Rise in Hospital Employment of Physicians: What’s Good is Bad, What’s Bad is Good

This post was originally published on this site

In the plus ça change, plus c’est la meme chose department, I read Jay Hancock‘s recent piece on Kaiser Health News reviewing a Health Affairs paper about health system hiring of physicians and acquiring physician practices flying below the antitrust radar but nevertheless concentrating the supply of physicians in various markets nationwide and increasing the market power of the health systems as a result. Since each physician practice acquisition, each hiring of a physician fresh out of school, doesn’t trigger antitrust review on its own, the broad shift has essentially gone unreviewed.

[H]ospitals owned 26 percent of physician practices in 2015, nearly double the portion from 2012. They employed 38 percent of all physicians in 2015, up from 26 percent three years earlier.

[O]nly 15 percent of the growth by the largest physician groups from 2007 to 2013 came from acquisitions of 11 doctors or more.

About half the growth of the big practices involved acquisitions of 10 or fewer doctors at a time. About a third of the growth came not from mergers but from hiring doctors out of medical school or other sources.

Yes, there are more physicians employed by health systems than there used to be, there are more physician practices that have been acquired by health systems, but looking at this just from an antitrust, market power, pricing perspective is taking too narrow a view. We need to step back and ask some fundamental questions:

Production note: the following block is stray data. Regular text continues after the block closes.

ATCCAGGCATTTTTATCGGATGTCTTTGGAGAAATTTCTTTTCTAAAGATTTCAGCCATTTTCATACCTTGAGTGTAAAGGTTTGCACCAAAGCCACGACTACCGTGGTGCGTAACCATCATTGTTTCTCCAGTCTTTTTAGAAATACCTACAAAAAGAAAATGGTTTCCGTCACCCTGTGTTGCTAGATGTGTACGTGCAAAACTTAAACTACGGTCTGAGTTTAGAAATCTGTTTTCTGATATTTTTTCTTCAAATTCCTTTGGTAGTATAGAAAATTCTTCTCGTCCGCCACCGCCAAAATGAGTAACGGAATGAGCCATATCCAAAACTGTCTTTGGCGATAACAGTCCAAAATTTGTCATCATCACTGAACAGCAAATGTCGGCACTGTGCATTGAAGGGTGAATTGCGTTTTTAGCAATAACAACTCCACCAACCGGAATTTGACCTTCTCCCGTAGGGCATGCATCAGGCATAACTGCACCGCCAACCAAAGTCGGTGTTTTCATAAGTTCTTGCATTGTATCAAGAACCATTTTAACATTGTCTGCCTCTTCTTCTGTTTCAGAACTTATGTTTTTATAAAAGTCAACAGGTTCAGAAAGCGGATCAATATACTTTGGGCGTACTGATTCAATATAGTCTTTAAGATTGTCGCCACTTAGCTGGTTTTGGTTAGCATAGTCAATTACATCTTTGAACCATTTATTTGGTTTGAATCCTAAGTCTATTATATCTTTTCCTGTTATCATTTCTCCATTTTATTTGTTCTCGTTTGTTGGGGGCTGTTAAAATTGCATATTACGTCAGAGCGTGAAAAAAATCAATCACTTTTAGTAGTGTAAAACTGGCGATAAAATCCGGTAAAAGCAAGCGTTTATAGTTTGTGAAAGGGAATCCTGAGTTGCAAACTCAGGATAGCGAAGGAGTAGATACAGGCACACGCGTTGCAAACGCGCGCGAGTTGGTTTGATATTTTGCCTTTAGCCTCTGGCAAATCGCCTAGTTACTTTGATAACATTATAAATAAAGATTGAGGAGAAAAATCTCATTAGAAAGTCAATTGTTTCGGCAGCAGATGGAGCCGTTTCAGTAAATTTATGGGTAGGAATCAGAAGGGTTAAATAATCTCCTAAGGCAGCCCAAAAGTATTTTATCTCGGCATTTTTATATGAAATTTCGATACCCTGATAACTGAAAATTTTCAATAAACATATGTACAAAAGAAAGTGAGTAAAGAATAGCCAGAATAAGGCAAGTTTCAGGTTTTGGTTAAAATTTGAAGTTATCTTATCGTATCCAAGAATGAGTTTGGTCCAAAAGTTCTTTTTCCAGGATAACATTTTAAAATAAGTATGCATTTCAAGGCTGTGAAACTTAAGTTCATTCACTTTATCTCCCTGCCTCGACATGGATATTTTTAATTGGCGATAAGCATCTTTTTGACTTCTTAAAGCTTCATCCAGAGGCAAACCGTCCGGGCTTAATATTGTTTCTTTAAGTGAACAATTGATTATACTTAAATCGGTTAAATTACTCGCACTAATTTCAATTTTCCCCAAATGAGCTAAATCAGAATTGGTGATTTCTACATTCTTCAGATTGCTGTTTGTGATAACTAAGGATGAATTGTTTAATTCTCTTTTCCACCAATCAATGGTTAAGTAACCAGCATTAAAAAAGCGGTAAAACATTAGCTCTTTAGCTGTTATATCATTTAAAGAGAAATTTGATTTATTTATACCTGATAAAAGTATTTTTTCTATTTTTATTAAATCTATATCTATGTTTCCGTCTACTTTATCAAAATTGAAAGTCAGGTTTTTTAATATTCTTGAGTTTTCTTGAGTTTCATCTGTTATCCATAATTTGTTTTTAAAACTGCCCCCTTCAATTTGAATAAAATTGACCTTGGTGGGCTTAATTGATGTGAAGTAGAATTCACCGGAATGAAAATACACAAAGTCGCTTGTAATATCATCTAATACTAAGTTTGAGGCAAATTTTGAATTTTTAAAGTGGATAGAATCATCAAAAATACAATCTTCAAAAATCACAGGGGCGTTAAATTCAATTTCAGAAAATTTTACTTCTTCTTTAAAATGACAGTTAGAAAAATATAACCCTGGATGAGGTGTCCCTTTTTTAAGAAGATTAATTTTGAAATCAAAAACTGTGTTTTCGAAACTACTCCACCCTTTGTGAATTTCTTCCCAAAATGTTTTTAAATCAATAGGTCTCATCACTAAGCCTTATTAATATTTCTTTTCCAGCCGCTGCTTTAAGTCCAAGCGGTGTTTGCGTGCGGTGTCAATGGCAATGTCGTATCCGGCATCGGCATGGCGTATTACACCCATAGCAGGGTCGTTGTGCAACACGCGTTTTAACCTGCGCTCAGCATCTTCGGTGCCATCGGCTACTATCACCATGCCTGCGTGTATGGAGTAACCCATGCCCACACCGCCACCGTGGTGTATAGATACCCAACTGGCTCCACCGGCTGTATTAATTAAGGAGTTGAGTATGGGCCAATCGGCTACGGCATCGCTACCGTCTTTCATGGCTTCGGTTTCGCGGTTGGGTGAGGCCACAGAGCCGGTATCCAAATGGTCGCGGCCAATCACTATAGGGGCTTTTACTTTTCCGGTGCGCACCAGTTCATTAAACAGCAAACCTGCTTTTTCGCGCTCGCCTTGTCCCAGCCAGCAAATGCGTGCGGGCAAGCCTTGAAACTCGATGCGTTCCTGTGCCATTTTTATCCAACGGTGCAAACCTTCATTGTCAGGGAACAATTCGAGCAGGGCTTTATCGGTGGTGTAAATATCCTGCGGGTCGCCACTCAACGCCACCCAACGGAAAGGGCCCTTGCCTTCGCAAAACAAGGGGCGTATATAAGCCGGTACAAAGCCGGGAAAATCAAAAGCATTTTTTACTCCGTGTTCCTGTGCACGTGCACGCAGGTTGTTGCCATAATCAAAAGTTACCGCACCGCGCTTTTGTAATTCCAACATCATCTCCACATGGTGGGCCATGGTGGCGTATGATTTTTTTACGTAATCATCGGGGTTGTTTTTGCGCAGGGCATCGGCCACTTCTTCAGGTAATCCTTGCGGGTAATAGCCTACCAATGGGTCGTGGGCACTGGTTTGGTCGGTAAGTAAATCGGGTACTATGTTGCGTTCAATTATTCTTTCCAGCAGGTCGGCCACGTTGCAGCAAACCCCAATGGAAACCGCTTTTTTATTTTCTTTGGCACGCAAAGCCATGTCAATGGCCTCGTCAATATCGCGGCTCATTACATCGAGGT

• Why has there been this shift to physician employment?
  • Is hospital/health system employment of physicians inherently bad?
  • Would antitrust regulation of aggregation of providers prevent some ill that exists and that may be growing in our current system?
  • What are the other possible outcomes? Other possible structures?

To quote the poet: What’s good is bad, what’s bad is good. Historically, medicine has been practiced by small, independent physician practices. Over the past 50 years there have been a variety of forces influencing the shift in the landscape.

Managed care’s rise in the 70s, including physician-employing pioneering HMOs, disrupted the previously dominant position of physicians in the health care ecosystem and the 20th century practice of health insurance companies paying physicians on the “usual, customary and reasonable” basis.

IPAs and PPMCs in the go-go ’80s and ’90s took two different paths to try to improve physicians’ lots in the face of the rise of health care purchasers’ power, in part by increasing market power of small practices while permitting them to retain a measure of autonomy. PHOs brought the hospitals into the mix as well. All in all, the health insurance companies were faced with formidable negotiating adversaries, even as activities of IPAs and PHOs had to be structured to work around antitrust concerns (witness the “messenger model”).

Antitrust law is a blunt instrument, and is a reasonable instrument to be using only if we believe that unfettered competition is the best way forward. However, the health care marketplace is so phenomenally regulated in so many different ways and is so messed up as a market for so many different reasons (e.g., the purchaser is not the consumer, there are great knowledge asymmetries, etc.). As a result, a pure free market seems an impossibility.